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by Leonard Shapiro

Middleburg’s Richard “Dick” Riemenschneider and Andi Gilman entertained friends, family and guests at the Wanderer’s Club in Wellington, Florida in mid-February, and polo dominated the cocktail party conversation.

The occasion: Riemenschneider was presented with the 2016 Philip Iglehart Awardby the Museum of Polo and Hall of Fame. He and fellow polo aficionado, the late Russell A. Sheldon, Jr., were honored with that award the following evening at the 27th annual Polo Hall of Fame induction ceremony and gala.  

Fondly known by his many friends as “Remo,” he’s been involved with the sport since 1949. As a sixth-grader,  he began riding and playing polo at Joy Farm near Milwaukee, Wisconsin. He started by hot-walking, exercising and tack-cleaning which evolved into working with green ponies and playing practice games at the Milwaukee Polo Club. 

Remo is a graduate of the University of Virginia and was captain and president of the school’s renowned Polo Club as well as being named the intercollegiate most valuable player in 1957. He later coached the UVa squad while in law school in Charlottesville.

Remo has been involved with UVa polo since 1955. He was greatly responsible for the success of the Virginia Polo Club by initiating fundraising efforts for financing its program, resulting in the creation of the best collegiate polo facility in the nation.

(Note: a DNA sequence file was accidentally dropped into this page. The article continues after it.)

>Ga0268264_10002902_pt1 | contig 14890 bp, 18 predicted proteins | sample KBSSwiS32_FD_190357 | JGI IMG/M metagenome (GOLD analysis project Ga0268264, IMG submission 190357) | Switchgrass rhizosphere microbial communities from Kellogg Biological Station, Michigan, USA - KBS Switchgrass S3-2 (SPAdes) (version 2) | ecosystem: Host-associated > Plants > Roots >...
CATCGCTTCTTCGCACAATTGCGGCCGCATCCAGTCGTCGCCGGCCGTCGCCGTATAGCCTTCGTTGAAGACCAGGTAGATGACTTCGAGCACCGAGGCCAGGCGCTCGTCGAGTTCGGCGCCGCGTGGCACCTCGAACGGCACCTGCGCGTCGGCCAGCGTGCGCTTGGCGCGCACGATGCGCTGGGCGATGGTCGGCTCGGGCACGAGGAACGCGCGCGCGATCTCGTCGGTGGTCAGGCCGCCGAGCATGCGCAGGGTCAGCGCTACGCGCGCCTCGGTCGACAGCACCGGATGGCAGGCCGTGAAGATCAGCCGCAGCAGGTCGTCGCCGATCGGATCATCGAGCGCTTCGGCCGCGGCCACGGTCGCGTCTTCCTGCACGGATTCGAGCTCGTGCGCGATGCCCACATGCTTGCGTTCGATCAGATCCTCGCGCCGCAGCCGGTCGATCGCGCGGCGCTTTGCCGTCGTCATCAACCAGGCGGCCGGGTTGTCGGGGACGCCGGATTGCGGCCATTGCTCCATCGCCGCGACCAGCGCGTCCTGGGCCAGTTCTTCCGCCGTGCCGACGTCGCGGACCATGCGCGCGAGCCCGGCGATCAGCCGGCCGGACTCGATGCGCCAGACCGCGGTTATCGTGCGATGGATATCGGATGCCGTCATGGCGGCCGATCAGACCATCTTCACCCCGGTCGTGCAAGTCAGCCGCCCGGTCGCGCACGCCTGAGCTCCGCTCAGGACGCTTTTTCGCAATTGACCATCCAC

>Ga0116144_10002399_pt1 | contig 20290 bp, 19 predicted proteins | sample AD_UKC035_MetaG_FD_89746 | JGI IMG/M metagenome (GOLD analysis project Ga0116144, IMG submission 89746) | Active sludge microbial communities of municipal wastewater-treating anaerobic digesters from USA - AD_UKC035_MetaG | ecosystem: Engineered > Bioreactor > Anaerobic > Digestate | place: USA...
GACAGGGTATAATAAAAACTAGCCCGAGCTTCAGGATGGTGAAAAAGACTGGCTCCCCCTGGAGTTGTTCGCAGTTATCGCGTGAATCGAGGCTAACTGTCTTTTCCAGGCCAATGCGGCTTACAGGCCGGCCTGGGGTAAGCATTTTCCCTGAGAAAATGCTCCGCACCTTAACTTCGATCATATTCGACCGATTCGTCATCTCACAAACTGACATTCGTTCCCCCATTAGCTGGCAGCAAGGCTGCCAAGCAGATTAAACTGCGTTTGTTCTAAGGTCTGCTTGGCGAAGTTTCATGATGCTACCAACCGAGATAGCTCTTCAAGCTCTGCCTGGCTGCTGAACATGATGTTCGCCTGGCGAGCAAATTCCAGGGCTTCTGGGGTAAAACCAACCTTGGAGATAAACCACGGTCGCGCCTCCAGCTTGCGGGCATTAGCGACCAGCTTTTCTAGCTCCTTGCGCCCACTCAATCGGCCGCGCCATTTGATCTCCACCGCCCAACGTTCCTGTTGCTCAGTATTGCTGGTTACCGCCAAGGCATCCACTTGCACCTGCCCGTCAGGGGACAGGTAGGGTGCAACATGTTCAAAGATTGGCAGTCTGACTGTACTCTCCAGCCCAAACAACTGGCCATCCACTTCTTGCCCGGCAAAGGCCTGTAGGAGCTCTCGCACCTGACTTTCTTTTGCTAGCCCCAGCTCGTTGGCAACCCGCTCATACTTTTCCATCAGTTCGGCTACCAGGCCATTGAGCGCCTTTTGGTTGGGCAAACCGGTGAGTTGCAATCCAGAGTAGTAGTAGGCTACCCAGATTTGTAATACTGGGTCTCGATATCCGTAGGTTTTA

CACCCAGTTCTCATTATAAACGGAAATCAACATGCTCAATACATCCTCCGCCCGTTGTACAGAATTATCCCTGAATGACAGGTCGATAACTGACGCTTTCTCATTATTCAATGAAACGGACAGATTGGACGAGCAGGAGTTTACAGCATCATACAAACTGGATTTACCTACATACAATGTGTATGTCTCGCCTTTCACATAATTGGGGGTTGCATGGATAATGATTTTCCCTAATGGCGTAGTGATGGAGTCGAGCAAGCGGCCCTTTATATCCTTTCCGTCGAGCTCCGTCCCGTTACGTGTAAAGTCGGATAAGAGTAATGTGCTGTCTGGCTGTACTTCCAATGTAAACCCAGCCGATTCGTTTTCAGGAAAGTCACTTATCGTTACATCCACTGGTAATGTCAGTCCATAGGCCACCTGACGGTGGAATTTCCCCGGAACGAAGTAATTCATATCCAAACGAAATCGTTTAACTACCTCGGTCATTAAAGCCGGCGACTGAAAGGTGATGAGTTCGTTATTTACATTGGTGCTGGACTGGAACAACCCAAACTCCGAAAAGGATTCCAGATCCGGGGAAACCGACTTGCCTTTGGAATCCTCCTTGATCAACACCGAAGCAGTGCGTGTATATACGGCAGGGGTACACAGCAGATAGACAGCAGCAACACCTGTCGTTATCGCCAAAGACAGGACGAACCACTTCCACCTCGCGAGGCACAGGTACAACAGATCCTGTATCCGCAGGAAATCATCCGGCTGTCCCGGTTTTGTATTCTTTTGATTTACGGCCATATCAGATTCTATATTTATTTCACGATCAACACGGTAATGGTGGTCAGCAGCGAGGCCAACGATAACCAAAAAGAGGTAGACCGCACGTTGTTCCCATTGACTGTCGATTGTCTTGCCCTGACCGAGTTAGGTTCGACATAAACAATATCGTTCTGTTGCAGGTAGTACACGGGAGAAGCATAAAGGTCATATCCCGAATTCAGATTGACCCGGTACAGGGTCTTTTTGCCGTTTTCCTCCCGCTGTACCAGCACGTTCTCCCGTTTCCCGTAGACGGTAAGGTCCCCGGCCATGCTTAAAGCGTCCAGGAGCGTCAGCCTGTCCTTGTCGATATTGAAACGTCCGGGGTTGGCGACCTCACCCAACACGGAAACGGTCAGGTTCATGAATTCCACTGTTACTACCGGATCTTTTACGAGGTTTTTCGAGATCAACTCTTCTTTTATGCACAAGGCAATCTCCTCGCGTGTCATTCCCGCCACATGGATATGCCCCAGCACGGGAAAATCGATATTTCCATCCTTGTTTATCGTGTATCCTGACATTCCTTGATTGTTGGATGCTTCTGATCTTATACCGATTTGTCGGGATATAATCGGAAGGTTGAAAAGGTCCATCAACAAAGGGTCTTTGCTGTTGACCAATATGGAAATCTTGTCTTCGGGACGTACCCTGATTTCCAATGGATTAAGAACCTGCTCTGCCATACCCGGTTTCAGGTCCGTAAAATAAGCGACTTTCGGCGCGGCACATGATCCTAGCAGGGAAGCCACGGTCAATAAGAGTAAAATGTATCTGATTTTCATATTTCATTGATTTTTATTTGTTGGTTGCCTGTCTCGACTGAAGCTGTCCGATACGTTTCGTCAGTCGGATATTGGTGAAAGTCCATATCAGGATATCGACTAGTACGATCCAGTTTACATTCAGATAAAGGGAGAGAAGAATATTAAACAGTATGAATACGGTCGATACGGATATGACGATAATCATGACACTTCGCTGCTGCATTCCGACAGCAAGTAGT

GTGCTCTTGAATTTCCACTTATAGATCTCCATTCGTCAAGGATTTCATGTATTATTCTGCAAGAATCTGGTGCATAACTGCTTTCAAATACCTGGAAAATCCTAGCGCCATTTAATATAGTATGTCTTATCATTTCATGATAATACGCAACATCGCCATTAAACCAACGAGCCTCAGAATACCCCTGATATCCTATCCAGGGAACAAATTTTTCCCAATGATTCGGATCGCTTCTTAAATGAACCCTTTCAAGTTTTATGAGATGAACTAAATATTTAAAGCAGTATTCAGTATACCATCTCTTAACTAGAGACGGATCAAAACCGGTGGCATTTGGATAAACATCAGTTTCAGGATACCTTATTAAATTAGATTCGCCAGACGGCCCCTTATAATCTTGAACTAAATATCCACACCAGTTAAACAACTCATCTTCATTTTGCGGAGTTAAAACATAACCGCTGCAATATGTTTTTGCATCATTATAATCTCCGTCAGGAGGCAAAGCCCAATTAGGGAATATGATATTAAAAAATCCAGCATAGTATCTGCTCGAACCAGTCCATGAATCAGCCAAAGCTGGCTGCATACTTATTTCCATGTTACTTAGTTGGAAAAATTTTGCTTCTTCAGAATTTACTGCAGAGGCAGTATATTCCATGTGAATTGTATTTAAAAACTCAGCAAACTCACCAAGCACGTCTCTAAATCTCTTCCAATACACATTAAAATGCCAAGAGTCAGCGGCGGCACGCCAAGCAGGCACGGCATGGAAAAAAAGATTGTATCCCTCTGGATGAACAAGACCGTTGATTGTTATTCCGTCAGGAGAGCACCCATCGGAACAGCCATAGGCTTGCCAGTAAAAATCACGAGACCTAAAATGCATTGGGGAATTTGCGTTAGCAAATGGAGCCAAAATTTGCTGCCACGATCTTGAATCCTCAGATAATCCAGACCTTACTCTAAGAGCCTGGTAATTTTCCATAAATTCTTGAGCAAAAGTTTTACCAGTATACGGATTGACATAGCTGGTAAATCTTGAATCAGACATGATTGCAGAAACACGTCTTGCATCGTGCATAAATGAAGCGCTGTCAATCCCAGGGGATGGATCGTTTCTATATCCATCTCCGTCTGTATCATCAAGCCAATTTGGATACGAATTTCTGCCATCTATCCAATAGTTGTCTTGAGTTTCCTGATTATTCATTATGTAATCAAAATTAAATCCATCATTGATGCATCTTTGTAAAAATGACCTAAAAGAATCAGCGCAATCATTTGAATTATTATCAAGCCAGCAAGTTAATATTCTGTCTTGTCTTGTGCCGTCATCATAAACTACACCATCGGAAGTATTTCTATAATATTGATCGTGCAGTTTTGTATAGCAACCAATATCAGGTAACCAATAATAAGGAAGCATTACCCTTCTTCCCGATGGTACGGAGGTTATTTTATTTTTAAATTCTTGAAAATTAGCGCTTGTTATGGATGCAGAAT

Despite receiving no funding from the university, more than 700 young men and women, including high school students, have benefitted from UVa’s polo program. Along with Rodger Rinehart, Remo instituted and managed the 501-c-3 fundraising effort for the school’s polo facility.  He now serves as the program’s chairman of the endowment committee.

Over the years, he also mentored a number ofUVaplayers, including Dick Latham, Owen and Rob Rinehart and George Greenhalgh. As an attorney living and practicing in this area for many years, he introduced many Middleburg youngsters to the game. He also helped coach them and started the Middleburg Polo Club in the 1960s.

“Remo has supported my polo endeavors from the day I moved to Middleburg and began playing polo up until this moment,” said Maureen Brennan of VIP Polo in Upperville and a widely-respected player herself.  “He wasn’t actively playing anymore but offered his assistance any time and he never disappointed. Remo has been there to advise, watch games, support benefit matches, be a third man (umpire on sidelines), anything I needed.  I’ve always felt honored how he welcomed me into the local polo community so easily.”

A long-time horseman, Riemenschneider has developed polo ponies, bought and sold them and ran a long-time boarding operation. In addition he was an active player for many years, winning numerous events participating on a number of teams. He represented the U.S. State Department on a team that played in Lahore, Pakistan for three weeks in 1964 with Bob Skene, Roy Berry, Vic Graber and Hap Puelicher. He also played in Canada and England in 1958 and 1972.

In 1958, he was a member of an intercollegiate all star team that toured England for six weeks, playing against Oxford and Cambridge and competing in tournaments at Cowdray, Tidworth and Cirencester. From this tournament, Frolic Weymouth started the well-known “Gerald Balding” Tournament. 

He’s played the sport in 16 states and Canada and represented the U.S. on teams competing in England and Pakistan.

As an administrator, Remo has been a U.S. Polo Association circuit handicap chairman, governor, tournament committee chairman, treasurer, executive vice president, president and chairman. He’s currently chairman of the Polo Training Foundation.   

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